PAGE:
There definitely is much more if you ask me. That is one thing that has always surprised me. Many see hyper-converged as a complete solution, reality is though that in many cases essential parts are missing. Networking, security, automation/orchestration engines, logging/analytic engines, BC/DR (and orchestration of it) etc. Many different aspects and components which seem to be overlooked. Just look at networking, even including a switch is not something you see to often, and what about the configuration of a switch, or overlay networks, firewalls / load-balancers. It all appears not to be a part of hyper-converged systems. Funny thing is though, if you are going on a software defined journey, if you want an enterprise grade private cloud that allows you to scale in a secure but agile manner these components are a requirement, you cannot go without them. You cannot extend your private cloud to the public cloud without any type of security in place, and one would assume that you would like to orchestrate every thing from that same platform and have the same networking / security capabilities to your disposal both private and public.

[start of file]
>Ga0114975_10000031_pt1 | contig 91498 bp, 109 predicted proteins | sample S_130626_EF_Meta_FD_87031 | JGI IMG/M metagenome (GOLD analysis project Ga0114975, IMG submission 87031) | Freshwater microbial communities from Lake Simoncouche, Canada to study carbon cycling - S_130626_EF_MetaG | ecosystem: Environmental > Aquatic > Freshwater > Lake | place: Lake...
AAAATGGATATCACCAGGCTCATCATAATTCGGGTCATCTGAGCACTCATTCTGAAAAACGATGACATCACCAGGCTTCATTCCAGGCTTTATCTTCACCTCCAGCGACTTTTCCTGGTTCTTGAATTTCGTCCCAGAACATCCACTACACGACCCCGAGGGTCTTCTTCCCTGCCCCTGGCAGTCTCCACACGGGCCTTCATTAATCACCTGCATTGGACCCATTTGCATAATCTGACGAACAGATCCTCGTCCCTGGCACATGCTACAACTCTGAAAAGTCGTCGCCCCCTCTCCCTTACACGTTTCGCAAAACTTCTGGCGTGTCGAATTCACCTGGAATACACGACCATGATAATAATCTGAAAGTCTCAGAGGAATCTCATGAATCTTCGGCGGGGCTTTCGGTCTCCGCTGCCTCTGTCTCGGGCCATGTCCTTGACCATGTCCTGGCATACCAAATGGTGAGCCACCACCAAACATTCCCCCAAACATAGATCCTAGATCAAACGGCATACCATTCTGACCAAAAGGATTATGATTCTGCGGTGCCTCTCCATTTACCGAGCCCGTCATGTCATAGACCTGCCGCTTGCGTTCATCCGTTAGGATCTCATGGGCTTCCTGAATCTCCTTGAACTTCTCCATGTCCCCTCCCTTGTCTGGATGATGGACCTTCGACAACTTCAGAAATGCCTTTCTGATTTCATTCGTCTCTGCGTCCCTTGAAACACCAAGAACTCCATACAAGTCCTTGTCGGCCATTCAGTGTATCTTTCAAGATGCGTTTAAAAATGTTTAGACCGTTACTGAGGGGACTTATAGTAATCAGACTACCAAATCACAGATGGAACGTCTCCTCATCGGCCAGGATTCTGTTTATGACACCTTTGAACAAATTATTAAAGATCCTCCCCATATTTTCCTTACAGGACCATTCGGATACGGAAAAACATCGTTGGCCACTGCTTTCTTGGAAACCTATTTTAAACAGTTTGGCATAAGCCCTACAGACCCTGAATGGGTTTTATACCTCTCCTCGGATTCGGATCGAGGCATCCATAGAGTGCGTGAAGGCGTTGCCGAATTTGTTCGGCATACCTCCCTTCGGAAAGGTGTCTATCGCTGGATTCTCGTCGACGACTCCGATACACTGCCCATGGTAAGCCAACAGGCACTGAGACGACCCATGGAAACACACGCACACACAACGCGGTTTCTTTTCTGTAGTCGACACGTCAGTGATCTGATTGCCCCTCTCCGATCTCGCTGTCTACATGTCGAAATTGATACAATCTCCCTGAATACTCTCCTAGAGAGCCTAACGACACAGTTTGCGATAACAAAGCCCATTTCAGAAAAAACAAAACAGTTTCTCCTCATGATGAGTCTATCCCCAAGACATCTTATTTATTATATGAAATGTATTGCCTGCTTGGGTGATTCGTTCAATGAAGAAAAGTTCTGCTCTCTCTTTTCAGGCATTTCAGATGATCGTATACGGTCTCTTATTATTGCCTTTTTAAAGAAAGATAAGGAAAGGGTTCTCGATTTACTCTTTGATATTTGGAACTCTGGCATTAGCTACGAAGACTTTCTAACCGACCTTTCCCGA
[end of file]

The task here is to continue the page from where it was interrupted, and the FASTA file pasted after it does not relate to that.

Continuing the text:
That is why I was so excited about the VMworld US keynote. Cross Cloud Services on top of hyper-converged leveraging all the tools VMware provides today (vSphere, VSAN, NSX) will exactly allow you to do what I describe above. Whether that is to IBM, vCloud Air or any other of the mega clouds listed in the slide below is even besides the point. Extending your datacenter services in to public clouds is what we have been talking about for a while, this hybrid approach which could bring (dare I say) elasticity. This is a fundamental aspect of SDDC, of which a hyper-converged architecture is simply a key pillar.
Hyper-converged by itself does not make a private cloud. Hyper-converged does not deliver a full SDDC stack, it is a great step in to the right direction however. But before you take that (necessary) hyper-converged step ask yourself what is next on the journey to SDDC. Networking? Security? Automation/Orchestration? Logging? Monitoring? Analytics? Hybridity? Who can help you reach full potential, who can help you take those next steps? That’s what excites me, that is why I work for VMware. I believe we have a great opportunity here as we are the only company who holds all the pieces to the SDDC puzzle. And with regards to what is next? Deliver all of that in an easy to consume manner, that is what is next!